Introduction to State Capitalism
State Capitalism is a term used, generally, to reference the way that a sovereign government works with or facilitates explicitly for-profit activities within the sovereigns jurisdiction. This term is of interest to P2P researchers because the process and effects of collusion between the government of the world and for-profit enterprise often provides a series of potential barriers to the clarification of how a P2P approach can be used to facilitate the emergence of a Commons based economy.
State capitalism' has various different meanings, but is usually described as a society wherein the productive forces are controlled and directed by the state in a capitalist manner, even if such a state calls itself socialist. Corporatized state agencies and states that own controlling shares of publicly-listed firms, and thus acting as a capitalist itself, are two examples of state capitalism.
Within Marxist literature, state capitalism is usually defined in this sense: as a social system combining capitalism — the wage system of producing and appropriating surplus value in a commodity economy — with ownership or control by a state apparatus. By that definition, a state capitalist country is one where the government controls the economy and essentially acts like a single giant corporation. Fredrick Engels, in Socialism: Utopian and Scientific, states that the final stage of capitalism would consist of ownership over production and communication by the (bourgeoisie) state.
There are various theories and critiques of state capitalism, some of which have been around since the October Revolution or even before. The common themes among them are to identify that the workers do not meaningfully control the means of production and that commodity relations and production for profit still occur within state capitalism. Other socialists use the term state capitalism to refer to an economic system that is nominally capitalist, where business and private owners reap the profits from an economy largely subsidized, developed and where decisive research and development is undertaken by the state sector at public cost.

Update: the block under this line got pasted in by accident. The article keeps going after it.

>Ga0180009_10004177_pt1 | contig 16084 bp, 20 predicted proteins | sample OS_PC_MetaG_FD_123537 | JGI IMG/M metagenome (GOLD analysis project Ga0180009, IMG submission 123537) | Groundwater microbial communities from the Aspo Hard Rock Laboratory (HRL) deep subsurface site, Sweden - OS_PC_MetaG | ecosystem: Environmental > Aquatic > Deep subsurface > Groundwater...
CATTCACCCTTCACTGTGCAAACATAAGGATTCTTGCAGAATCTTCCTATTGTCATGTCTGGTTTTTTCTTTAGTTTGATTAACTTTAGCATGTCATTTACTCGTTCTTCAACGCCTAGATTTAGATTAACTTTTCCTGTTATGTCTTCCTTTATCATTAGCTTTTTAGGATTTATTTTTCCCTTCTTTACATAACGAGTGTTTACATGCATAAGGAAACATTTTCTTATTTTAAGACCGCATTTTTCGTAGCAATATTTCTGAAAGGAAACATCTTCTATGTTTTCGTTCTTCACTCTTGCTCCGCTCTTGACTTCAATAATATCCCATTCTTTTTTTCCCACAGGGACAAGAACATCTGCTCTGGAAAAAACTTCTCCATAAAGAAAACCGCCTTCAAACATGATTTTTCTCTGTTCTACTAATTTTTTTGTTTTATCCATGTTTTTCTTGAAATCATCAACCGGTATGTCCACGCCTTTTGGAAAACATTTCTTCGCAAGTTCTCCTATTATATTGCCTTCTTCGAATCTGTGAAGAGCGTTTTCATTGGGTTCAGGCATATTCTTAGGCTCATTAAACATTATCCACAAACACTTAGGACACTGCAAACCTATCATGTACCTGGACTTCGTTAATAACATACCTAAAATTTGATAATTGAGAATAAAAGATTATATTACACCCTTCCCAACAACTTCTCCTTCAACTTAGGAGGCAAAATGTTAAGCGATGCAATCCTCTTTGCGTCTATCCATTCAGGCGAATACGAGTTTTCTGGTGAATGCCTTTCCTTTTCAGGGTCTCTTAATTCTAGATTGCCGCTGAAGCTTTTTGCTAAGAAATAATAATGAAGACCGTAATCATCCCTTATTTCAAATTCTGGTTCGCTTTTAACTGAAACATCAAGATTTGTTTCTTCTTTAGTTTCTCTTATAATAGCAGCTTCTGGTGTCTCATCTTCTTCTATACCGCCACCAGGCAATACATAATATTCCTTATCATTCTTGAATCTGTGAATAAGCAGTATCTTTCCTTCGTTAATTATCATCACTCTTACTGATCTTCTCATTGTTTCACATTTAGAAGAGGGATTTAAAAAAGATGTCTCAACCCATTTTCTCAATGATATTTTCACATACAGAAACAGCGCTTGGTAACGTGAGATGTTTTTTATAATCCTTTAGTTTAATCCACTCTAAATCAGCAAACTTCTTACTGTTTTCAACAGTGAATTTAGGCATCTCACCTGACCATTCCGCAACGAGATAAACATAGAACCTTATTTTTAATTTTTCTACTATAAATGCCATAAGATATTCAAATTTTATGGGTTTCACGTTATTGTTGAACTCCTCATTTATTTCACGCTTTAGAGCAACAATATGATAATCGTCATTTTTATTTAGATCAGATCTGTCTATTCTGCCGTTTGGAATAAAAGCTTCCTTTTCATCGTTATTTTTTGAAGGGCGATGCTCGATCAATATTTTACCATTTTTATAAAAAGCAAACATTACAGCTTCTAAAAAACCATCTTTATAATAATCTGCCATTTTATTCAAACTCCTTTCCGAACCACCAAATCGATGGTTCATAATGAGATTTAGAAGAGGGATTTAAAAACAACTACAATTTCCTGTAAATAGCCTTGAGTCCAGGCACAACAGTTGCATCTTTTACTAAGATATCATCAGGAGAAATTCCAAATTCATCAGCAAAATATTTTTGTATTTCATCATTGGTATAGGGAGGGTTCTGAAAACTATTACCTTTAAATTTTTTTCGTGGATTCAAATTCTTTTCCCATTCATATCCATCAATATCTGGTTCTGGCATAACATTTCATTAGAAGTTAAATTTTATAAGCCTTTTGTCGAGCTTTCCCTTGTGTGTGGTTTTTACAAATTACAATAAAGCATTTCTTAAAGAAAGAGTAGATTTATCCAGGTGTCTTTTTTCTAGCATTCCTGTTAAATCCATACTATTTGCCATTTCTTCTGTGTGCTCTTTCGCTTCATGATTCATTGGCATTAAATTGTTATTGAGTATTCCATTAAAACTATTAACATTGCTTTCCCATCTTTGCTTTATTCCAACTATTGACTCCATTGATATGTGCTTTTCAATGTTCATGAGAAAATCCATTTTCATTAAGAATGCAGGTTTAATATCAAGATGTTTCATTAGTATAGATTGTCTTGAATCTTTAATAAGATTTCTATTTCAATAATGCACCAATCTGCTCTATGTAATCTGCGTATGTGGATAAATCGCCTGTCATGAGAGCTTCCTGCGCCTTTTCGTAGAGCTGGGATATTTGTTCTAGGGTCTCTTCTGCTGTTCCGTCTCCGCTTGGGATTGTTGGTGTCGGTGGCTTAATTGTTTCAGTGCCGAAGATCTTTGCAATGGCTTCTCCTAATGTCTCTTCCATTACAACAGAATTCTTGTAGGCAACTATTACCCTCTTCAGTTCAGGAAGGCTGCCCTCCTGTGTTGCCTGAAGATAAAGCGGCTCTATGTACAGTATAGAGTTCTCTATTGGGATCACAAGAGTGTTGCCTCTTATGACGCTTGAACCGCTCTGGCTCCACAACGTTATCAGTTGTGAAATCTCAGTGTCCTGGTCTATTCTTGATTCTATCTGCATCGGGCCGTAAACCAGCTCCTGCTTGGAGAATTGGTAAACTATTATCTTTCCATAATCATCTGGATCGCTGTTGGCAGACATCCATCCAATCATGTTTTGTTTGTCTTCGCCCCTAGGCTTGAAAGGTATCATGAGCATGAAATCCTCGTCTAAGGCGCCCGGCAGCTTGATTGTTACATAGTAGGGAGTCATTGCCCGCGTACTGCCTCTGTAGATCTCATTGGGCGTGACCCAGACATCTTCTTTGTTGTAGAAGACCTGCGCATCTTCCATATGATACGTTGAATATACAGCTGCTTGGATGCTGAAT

This term is also used by some advocates of laissez-faire capitalism to mean a private capitalist economy under state control, often meaning a privately-owned economy that is under economic planning. Some even use it to refer to capitalist economies where the state provides substantial public services and regulation over business activity. In the 1930s, Italian Fascist leader Benito Mussolini described Italian Fascism's economic system of corporatism as "state socialism turned on its head."
This term was often used to describe the controlled economies of the great powers in the First World War. In more modern sense, state capitalism is a term that is used (sometimes interchangeably with state monopoly capitalism) to describe a system where the state is intervening in the markets to protect and advance interests of Big Business. This practice is in sharp contrast with the ideals of both socialism and laissez-faire capitalism.
- State Capitlism, http://en.wikipedia.org/wiki/State_capitalism
- Peter Binns, State Capitalism, http://www.marxists.de/statecap/binns/statecap.htm
- Mussolini, Benito; Schnapp, Jeffery Thompson (ed.); Sears, Olivia E. (ed.); Stampino, Maria G. (ed.). "Address to the National Corporative Council (14 November 1933) and Senate Speech on the Bill Establishing the Corporations (abridged; 13 January 1934)". A Primer of Italian Fascism. University of Nebraska Press, 2000. Pp. 158-159. "Our path would lead inexorably into state capitalism, which is nothing more nor less than state socialism turned on its head. In either event, [whether the outcome be state capitalism or state socialism] the result is the bureaucratization of the economic activities of the nation." - Benito Mussolini on Italian Fascism's economic goals."
- Blackwell Encyclopaedia of Political Thought
- Allan G. Johnson. The Blackwell Dictionary of Sociology. (2000). Blackwell Publishing. ISBN 0-631-21681-2 p.306. In 2008, the term was used by U.S. National Intelligence Council in Global Trends 2025: A World Transformed to describe the development of Russia, India, and China.